March 2003

Dermal suspension flap in vertical-scar reduction mammaplasty.

Plast Reconstr Surg 2002 Jun;109(7):2289-98; discussion 2299-30

Department of Plastic and Reconstructive Surgery, Markus Hospital, Teaching Hospital of the Johann Wolfgang Goethe University School of Medicine, Wilhelm-Epstein-Strasse 2, 60431 Frankfurt am Main, Germany.

Reduction mammaplasty has the following goals: appropriate reduction of breast size, symmetric and youthful breast shape, minimal and inconspicuous scars, and stable, long-term results. Although the first two parameters can be obtained by various reduction techniques, vertical-scar mammaplasty eliminates the horizontal inframammary scar, thereby reducing total scar length. Dermal flaps have been described in various types of reduction mammaplasty. The refinement of the authors' method is the incorporation of a superiorly pedicled dermal flap for better and longer-lasting support in vertical-scar reduction mammaplasty. A total of 73 vertical breast reductions in 38 patients were performed with this technique from May of 1996 to November of 1999. Vertical-scar reduction mammaplasty with a dermal suspension flap combines minimal scars with an internal support for long-term stability of the breast shape.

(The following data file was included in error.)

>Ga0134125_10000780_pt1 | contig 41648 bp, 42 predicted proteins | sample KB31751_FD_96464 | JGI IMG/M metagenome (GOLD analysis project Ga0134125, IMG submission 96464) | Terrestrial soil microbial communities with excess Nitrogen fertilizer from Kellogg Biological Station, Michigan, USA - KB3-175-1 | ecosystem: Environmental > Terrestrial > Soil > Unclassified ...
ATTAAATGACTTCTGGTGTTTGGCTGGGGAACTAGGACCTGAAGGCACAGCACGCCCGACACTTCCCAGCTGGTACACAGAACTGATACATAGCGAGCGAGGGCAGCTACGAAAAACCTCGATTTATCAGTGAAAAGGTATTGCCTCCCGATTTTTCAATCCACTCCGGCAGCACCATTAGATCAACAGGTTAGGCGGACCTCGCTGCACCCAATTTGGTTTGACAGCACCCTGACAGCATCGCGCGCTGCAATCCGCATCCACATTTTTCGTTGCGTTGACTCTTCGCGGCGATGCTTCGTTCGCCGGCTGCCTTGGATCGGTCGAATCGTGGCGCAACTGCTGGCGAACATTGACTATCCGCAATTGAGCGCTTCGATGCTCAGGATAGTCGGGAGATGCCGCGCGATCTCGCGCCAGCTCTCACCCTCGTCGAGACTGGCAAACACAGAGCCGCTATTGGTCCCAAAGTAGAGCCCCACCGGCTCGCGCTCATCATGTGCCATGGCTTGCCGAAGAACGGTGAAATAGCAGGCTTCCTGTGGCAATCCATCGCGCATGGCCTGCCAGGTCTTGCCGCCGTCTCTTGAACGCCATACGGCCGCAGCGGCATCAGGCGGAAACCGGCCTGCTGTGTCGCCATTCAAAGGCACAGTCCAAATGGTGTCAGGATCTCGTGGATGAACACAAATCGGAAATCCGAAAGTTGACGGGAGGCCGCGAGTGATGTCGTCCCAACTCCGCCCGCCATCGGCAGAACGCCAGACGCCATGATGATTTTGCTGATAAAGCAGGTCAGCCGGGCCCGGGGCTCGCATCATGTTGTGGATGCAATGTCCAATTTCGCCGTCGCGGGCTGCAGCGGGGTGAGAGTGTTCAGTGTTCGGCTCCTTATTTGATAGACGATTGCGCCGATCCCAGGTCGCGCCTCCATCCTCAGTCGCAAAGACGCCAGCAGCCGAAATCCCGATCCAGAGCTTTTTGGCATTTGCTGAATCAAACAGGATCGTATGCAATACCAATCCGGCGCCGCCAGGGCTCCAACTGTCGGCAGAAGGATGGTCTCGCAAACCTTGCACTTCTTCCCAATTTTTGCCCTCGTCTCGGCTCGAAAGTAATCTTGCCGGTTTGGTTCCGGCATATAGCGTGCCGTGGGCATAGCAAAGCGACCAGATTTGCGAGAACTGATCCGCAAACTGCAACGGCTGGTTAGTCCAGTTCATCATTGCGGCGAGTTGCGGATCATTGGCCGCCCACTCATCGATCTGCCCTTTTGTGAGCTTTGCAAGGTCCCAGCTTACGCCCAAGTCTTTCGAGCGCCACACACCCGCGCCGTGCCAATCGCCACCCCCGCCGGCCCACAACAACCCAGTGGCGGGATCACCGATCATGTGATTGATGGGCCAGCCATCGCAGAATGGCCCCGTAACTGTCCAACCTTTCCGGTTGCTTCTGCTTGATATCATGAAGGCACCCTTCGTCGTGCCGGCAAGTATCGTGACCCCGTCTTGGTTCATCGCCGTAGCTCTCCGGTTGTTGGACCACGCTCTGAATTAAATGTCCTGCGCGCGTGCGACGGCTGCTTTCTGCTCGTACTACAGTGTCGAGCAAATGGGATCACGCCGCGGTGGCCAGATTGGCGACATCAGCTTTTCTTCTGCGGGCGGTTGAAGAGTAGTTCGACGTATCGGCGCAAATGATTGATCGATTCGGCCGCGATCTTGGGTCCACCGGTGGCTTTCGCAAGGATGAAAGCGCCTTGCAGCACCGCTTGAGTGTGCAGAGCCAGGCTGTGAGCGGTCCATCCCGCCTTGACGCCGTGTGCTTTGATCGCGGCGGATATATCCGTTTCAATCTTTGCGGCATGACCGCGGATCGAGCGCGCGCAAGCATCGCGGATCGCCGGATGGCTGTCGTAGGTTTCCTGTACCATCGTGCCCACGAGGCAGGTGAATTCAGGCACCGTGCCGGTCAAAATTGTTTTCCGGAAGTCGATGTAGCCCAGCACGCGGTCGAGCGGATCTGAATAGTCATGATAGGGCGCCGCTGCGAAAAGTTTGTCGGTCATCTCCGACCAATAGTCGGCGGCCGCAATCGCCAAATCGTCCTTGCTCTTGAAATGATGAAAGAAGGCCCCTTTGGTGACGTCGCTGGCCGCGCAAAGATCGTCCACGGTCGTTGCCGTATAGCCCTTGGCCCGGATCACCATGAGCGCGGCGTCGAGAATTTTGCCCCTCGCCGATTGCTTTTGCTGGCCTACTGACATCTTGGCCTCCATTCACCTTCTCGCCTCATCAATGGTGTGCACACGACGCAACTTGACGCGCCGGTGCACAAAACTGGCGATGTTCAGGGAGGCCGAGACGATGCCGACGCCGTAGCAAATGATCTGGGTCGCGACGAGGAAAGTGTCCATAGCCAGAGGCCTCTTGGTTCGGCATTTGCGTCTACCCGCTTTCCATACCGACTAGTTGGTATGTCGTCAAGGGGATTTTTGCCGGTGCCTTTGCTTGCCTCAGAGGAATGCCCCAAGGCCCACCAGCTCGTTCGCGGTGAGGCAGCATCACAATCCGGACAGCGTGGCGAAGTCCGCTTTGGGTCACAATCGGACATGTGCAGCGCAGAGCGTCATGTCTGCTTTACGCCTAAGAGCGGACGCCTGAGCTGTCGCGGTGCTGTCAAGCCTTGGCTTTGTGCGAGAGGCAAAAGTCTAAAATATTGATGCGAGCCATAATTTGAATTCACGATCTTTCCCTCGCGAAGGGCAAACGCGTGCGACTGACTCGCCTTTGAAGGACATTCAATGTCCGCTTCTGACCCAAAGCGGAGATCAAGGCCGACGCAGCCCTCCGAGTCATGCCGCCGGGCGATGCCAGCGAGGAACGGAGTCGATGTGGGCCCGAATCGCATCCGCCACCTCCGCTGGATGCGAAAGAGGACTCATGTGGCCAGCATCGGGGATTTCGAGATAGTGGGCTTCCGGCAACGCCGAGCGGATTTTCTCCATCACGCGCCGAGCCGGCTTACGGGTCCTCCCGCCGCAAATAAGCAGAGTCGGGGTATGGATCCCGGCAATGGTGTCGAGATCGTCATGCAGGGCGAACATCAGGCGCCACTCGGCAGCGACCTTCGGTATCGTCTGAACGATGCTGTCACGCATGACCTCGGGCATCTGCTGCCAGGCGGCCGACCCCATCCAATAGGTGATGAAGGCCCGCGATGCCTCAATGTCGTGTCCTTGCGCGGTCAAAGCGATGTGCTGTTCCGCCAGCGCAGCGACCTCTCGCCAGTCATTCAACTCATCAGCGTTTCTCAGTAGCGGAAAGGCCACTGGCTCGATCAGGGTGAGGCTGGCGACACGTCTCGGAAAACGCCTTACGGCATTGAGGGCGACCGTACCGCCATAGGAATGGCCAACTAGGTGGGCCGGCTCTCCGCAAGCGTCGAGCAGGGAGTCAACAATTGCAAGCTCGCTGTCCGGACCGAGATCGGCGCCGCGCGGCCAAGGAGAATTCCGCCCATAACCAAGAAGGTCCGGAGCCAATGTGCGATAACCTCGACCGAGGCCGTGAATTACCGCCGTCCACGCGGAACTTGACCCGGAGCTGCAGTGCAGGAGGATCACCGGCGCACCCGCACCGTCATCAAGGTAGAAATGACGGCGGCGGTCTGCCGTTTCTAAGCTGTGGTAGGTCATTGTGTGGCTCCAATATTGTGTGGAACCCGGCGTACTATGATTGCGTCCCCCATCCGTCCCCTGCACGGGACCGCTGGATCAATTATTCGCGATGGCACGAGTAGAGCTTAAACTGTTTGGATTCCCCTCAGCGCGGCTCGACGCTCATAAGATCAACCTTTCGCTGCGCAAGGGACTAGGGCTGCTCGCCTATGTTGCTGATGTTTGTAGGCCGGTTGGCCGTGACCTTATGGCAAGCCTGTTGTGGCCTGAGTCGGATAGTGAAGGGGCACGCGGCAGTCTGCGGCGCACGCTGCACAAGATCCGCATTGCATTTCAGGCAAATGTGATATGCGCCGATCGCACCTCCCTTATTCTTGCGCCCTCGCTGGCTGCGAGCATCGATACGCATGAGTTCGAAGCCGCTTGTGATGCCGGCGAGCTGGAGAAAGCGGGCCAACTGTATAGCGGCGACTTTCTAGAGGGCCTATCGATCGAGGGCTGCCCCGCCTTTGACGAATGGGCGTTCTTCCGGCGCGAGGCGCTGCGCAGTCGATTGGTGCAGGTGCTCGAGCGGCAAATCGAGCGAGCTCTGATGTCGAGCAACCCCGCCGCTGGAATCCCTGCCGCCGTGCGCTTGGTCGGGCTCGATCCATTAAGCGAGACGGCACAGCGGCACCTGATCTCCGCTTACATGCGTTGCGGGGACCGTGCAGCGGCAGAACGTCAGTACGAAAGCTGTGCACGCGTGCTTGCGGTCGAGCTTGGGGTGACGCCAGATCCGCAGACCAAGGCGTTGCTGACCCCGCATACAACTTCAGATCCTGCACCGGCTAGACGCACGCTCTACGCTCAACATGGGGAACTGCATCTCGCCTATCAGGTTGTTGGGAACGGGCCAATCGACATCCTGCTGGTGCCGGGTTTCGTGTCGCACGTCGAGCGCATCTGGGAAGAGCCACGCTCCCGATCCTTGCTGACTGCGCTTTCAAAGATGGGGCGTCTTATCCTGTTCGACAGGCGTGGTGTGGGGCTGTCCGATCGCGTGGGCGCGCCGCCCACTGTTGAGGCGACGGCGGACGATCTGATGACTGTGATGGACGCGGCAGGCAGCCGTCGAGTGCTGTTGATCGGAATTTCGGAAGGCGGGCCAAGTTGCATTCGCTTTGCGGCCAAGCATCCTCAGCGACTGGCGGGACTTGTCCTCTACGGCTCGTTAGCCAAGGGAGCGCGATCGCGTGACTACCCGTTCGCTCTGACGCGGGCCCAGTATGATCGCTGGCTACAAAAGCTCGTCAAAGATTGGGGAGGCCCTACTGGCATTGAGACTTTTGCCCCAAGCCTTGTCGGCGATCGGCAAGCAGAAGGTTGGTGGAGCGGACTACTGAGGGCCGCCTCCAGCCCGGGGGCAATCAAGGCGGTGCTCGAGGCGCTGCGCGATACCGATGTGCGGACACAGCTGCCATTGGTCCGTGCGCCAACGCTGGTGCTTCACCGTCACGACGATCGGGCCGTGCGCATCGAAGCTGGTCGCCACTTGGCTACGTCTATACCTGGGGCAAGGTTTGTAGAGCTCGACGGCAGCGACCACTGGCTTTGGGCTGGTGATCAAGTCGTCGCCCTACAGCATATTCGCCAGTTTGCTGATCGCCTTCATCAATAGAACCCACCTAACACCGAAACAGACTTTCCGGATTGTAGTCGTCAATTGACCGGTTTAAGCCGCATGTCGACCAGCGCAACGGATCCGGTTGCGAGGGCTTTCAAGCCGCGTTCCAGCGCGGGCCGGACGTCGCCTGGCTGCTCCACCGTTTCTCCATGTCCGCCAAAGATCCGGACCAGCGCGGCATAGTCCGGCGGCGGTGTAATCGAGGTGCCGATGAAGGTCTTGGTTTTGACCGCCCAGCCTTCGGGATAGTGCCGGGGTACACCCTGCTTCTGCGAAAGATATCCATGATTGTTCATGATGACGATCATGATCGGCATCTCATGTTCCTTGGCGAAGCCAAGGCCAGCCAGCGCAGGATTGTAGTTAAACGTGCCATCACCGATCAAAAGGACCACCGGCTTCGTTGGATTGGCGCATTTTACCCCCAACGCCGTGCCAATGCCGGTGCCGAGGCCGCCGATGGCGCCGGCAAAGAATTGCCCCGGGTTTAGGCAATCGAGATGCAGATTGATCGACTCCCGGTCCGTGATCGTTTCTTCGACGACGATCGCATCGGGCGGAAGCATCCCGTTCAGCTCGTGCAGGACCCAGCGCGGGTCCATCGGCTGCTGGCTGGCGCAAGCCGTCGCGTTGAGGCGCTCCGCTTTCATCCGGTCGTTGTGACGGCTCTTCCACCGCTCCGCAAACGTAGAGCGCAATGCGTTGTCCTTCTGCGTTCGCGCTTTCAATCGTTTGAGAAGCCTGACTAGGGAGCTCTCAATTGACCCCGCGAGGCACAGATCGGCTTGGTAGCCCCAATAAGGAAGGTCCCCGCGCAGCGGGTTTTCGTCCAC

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http://dx.doi.org/10.1097/00006534-200206000-00019DOI Listing
June 2002